I don’t think I can describe the wiring in way that would be detailed enough to be helpful. So the following is a very general description. Splice your fan’s power cable and connect it to the cable of the 6v DC power supply. I soldered my connection and covered with shrink wrap, but wire nuts and/or electrical tape would probably suffice. The toggle switch and pots will also need to connect into the power line (if you use two pots, just put a short jumper cable between the pots for power and ground). Setting all the components in place and making your best guess would work fine. If the system doesn’t work, switch something around. If you’re handy with an ohmmeter, you can save yourself some time. Or like me, find someone who is skilled in this area and promise them some homebrew if they lend a hand.

In the past, I followed the advice of Jamil Zainasheff from Mr Malty. Jamil gives an incredibly informed and detailed explanation of yeast, starters, and pitching on his site but this is TMI and not really needed. I make a batch of wort two days before my brew day and cover with plain old foil. After the wort has cooled, yeast is pitched and aerated (I use an O2 stone) I put the flask on the stirplate and spin for 18 hours. Generally speaking, a properly prepared starter can increase yeast cell counts from 100 billion to 240 billion in two days.

Then to make sure I haven’t been just shuffling around dead cells, I pour some into a bottle, add some fresh starter and put on a bubbler. If it works you will know. I always have a pack of 34/70 or SAF 05 as back up BUT have never had to use them as emergency BUT used them (after stir plate tickle) after a decade Harvesting yeast and fermenting I got rid of dangerous glass fermenters years ago and use 7 gallon bucket which I visit every 12 hours post pitch until krausen begins then every 24 hours. Pitching is accompanied by vigorous stir with electric whisk x 2 minutes which gives SAME O2 SATURATION AS O2 TANK BLAST SINCE O2 IS IN ATMOSPHERE plus it mixes yeast into entire wort and easier to setup and acquire.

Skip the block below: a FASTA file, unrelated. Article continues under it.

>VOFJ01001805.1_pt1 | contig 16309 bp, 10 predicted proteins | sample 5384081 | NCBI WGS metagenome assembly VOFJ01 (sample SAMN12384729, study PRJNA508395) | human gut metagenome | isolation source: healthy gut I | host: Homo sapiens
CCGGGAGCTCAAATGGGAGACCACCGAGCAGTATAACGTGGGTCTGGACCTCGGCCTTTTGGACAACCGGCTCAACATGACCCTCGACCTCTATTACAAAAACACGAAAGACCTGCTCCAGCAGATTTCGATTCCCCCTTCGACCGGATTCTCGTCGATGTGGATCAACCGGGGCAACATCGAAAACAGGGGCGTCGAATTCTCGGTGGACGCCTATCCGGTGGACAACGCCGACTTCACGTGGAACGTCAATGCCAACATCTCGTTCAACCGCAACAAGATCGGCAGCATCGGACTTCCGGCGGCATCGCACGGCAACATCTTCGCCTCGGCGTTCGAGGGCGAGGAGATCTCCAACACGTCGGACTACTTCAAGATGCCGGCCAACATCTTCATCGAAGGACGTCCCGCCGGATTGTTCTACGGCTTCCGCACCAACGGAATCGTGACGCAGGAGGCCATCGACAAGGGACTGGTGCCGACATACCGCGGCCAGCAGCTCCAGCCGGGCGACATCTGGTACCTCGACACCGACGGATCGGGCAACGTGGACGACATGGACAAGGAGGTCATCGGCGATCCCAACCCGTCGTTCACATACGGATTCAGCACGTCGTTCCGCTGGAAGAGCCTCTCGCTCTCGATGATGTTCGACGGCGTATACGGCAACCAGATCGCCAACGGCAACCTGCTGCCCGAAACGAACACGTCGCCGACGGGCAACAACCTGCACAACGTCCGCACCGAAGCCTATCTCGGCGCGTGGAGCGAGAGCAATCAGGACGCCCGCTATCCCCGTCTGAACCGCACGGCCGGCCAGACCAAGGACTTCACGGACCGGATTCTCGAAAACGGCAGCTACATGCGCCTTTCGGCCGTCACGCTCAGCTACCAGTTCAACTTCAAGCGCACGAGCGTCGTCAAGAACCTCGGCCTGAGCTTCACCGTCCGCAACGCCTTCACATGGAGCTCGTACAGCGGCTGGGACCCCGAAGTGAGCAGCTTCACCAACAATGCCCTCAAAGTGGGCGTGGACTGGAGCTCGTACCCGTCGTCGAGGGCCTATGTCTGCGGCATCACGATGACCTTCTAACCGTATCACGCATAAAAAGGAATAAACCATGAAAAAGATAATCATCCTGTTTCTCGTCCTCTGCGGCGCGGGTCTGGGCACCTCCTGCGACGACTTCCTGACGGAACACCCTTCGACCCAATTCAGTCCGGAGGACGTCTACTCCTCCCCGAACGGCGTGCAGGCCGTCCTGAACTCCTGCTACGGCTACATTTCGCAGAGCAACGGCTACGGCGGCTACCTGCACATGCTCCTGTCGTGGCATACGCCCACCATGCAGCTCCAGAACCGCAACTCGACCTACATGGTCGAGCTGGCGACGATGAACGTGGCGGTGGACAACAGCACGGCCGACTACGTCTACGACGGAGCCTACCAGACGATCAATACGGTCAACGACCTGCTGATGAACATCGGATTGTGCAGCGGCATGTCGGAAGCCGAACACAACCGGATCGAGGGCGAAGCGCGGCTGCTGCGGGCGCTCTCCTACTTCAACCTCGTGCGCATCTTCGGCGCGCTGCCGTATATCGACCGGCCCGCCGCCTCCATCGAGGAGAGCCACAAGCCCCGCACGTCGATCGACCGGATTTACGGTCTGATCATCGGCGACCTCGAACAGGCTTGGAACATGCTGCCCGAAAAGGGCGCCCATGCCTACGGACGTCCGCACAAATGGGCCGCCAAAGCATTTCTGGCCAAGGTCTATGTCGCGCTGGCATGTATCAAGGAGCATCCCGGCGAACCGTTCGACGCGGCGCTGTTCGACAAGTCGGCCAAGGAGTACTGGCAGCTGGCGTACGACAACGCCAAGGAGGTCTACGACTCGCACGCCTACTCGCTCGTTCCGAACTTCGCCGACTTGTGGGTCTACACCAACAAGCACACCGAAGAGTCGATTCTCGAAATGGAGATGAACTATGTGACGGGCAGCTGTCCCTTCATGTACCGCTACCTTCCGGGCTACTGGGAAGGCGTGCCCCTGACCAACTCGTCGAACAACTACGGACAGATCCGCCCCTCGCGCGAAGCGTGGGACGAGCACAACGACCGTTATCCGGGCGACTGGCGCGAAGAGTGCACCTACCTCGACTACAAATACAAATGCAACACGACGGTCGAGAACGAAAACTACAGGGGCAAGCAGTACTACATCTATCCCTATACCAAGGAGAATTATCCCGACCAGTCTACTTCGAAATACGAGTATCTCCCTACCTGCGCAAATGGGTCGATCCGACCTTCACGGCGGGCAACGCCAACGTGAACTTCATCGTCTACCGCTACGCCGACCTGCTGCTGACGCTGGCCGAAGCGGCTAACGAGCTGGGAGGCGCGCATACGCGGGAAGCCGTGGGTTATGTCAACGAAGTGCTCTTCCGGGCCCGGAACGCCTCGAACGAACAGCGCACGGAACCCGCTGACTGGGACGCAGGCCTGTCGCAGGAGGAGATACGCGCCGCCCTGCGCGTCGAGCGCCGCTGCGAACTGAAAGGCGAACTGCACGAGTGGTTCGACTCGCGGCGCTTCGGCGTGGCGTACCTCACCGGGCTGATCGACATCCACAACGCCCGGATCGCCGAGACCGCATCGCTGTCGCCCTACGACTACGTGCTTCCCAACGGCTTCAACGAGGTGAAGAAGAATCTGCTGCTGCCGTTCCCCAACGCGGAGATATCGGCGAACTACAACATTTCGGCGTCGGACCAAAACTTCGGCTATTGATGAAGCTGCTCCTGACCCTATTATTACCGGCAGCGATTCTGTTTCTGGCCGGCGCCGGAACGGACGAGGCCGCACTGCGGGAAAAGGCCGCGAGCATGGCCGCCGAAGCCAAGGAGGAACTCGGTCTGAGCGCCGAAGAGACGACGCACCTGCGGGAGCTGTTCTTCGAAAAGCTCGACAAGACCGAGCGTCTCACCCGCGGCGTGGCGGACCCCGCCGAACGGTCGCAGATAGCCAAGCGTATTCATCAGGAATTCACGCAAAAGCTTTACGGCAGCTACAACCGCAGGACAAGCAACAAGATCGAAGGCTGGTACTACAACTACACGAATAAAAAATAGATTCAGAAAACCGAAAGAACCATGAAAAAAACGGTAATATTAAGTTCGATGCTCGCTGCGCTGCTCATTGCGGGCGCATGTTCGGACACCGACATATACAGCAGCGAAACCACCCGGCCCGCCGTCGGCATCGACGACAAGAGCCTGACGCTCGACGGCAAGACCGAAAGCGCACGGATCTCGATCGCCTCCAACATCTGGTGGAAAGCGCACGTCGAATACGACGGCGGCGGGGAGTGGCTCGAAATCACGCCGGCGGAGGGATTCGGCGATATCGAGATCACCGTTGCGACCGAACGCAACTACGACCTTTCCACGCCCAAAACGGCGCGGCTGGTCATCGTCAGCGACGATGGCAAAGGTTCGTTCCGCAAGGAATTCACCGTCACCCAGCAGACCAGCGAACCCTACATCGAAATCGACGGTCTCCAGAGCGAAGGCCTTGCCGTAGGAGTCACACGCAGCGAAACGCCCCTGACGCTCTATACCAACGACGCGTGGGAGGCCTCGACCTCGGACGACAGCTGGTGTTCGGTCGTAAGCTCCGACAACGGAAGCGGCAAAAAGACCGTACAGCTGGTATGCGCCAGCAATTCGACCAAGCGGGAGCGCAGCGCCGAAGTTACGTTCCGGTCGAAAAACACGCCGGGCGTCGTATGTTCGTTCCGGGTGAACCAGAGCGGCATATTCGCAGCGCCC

When initial krausen appears I scrape off grungy protein/hop residue and next day or when ever a beige to white later WITHOUT particles, I take 90% into a sterilized small jar and repeat next day into ANOTHER small jar.

Trub harvesting is also good IF you have cleaned grunge off but if not then,why harvest sour protein/hop residue and add to to next batch? The day before I plan to transfer from the primary, I microwave 3 8oz mason style jars 3/4 full. After FULL boil x 8 mins I remove carefully, pour a bit from each jar onto its inverted top so very hot water also washes lid bottom. With tongs, place loose fitted caps on each up and LOOSELY tighten caps and when cooled down, place in frig.

NOTE The standard brewing book recipe is too small so I always boil for 6 gallon result and I reserve the so-so dregs, not the thick dregs, refrigerate it X 24 hours to drop out the thick material and freeze rest as a starter – a Hank Wortcicle). This allows me to ferment 5.5 and serve about 5.

Day of transfer I siphon until some cloudy material starts up tube then stop. We want GOOD beer not lots of poor beer. I discard undesired material leaving a light cover of liquid. Add the contents of each of ONLY TWO jars and QUICKLY replace but don’t tighten caps and swirl trub around then decant to within 1/2 inch capacity then loosely cap. If enough material repeat into second jar. DO NOT ADD CHUNKY OR DARKER THAN BEIGE trub.

I have tried Agar plates and Agar or nutrient slants applied by professional lab tech friends and this harvesting is easier with excellent results. I date jar and always smell and taste a sample before spinning. I do NOT use if older than 12 months or 5th generation or high alcohol and refuse to store/reuse Belgians more than 2 months – Those Belgian yeasties are crazy already and I suspect long confinement followed by spinning will throw them over the edge!!

WHAT ABOUT UNUSED THIRD JAR? In case I dropped or contaminated other ones :>)